Voices from criminal injustice system: ‘I am Troy Davis’
A sold-out crowd at Rattlesticks Theater in the West Village on Dec. 8 heard readings from the book “I Am Troy Davis,” which features the stories of dozens of people whose lives have been cruelly affected by the state and its racist criminal injustice system.
Troy Davis, an African-American man accused of killing a cop, was executed in Georgia on Sept. 21, 2011, despite seven of nine witnesses recanting their trial testimony and a mountain of uncovered evidence proving his innocence.
The book was written by Davis’ sister, Martina Davis Correia, and Jen Marlow. Correia, who died after a long battle with cancer, fought with every fiber of her body over several decades to prove her brother’s innocence and to stop his execution.
Her son, De’Jaun Davis, was close to his Uncle Troy, visiting him often from the time he was a small child. De’Jaun, now a graduate of Morehouse College, continues to speak out against the death penalty and racist injustice.
Stories from “I Am Troy Davis” were read by people who have lived the racism and the unjustifiable force of the state in their lives.
Reading the part of Correia was Airickca Gordon-Taylor., a cousin of Emmett Till, killed by the Klan in Mississippi in 1955. The teenage De’Jaun was read by the first woman exonerated from death row in the U.S., Sabrina Butler-Smith.
Other readers included Cephus “Uncle Bobby X” Johnson, the uncle of Oscar Grant, killed by transit police in Oakland, Calif.; Aisha Salaam-Malone, sister of Yusef Salaam, one of the exonerated Central Park 5; Gwen Carr, mother of Eric Garner, killed by police in Staten Island; Black Prison movement leader Shujaa Graham and former Black Panther Lawrence Hayes, both exonerated from death row; and two sisters of men on death row, Delia Perez Meyer, sister of Texas prisoner Louis Castro Perez, and Yvette Allen, sister of federal prisoner Billie Allen.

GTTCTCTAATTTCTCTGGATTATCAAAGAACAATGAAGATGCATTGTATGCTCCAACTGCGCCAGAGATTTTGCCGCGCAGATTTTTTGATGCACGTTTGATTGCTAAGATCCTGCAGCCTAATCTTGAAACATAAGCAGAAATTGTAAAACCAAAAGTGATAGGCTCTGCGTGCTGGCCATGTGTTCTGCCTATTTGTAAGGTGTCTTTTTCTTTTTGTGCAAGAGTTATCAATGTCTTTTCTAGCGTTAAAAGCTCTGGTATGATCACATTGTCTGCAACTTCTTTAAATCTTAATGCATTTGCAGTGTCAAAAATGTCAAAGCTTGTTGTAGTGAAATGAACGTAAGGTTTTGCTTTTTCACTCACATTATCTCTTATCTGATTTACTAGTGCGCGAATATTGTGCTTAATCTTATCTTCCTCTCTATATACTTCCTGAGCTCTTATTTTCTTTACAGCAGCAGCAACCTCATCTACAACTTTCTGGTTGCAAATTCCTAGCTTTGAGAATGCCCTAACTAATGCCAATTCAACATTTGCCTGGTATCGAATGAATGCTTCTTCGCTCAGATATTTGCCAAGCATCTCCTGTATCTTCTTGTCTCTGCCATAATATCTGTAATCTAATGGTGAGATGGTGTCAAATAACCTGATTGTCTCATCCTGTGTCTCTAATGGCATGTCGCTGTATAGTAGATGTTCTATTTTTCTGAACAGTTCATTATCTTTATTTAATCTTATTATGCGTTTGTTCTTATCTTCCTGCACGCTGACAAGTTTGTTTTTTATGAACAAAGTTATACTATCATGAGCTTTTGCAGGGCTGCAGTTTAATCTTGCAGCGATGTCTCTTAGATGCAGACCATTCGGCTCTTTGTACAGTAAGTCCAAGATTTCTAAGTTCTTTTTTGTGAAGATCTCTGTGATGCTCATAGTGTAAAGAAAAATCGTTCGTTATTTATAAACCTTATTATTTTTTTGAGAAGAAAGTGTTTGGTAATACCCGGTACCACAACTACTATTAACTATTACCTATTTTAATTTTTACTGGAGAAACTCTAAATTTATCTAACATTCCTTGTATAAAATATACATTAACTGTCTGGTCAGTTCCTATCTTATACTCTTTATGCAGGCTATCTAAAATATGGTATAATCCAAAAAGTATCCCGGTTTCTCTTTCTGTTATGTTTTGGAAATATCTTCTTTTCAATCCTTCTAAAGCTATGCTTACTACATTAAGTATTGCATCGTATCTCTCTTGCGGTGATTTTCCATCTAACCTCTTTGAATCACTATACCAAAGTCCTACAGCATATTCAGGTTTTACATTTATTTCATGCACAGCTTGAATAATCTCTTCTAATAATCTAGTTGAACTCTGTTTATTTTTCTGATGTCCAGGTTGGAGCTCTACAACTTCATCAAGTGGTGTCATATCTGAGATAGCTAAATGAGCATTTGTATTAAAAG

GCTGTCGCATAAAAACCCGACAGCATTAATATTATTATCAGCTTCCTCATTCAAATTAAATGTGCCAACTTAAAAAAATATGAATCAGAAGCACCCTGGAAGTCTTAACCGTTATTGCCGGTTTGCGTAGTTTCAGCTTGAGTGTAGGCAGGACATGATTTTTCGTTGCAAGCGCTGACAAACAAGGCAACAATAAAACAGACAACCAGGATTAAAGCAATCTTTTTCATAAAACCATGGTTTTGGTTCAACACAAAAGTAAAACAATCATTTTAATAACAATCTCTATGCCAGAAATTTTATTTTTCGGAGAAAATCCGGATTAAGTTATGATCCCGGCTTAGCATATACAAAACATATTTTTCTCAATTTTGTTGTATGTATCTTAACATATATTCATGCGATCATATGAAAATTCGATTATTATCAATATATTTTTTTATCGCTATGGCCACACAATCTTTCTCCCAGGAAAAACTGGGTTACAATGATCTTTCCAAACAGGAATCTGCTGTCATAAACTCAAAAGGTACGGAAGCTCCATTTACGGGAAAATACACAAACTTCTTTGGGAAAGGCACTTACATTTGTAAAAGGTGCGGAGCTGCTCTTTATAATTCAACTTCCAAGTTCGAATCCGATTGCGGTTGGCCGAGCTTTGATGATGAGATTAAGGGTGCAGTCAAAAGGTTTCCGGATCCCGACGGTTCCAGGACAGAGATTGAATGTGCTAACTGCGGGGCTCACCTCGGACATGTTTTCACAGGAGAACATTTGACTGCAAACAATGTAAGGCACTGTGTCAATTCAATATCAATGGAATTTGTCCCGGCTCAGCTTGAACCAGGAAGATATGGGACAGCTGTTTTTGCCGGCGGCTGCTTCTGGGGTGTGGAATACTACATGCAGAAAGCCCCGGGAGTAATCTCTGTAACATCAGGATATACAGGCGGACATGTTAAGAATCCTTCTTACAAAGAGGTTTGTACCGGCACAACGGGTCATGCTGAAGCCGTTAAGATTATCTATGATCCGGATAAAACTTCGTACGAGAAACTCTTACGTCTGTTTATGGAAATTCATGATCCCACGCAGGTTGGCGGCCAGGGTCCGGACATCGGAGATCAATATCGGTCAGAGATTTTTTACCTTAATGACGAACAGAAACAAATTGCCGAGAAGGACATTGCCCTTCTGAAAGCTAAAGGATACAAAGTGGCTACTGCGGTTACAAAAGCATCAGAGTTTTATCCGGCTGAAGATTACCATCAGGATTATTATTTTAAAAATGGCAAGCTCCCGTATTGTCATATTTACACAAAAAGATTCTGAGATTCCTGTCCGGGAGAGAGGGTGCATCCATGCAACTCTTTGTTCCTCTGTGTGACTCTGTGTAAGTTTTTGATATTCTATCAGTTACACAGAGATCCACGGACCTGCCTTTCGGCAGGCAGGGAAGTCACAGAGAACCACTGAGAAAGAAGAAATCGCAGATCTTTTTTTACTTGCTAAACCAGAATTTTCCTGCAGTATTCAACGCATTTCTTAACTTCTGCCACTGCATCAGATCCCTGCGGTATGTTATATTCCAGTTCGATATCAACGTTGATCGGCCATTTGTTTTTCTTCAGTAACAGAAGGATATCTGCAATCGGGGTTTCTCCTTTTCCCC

Some sponsors of the event were Amnesty International USA, the Mamie Till Mobley Foundation, Witness to Innocence, the Jordan Davis Foundation, Sankofa, Rattlestick Playwrights Theater and The Peoples Forum.
Perez Meyer told Workers World of her connection to Troy Davis’ sister: “We couldn’t give up; our brothers are innocent. In both cases, we fought the fact of prosecutorial misconduct, the withholding of evidence and racism. Troy lost his battle in the Supreme Court as Martina stood there. The system is stacked against us at the state and the federal level. The only difference in our cases is that [my brother] Louis has finally been afforded the blessing of a great lawyer and representation by The Innocence Project.”
De’Jaun Davis closed the extremely emotional event saying, “Thank you to each and every one of you for paying respect to our family. We went through the tragedy of Troy being executed. But today people are more cognizant of wrongful convictions. Back then, people would say, ‘A black man is innocent? Yeah.’
“Racism is still in the courtrooms, but we do have victories. We must continue to work together, through blood, sweat and tears, through ups and downs. We can make a way where it may seem there is no way. Remember to involve others and each one teach one.”
The event ended by chanting the words of former political prisoner Assata Shakur: “It is our duty to fight for our freedom. It is our duty to win. We must love and support each other. We have nothing to lose but our chains!”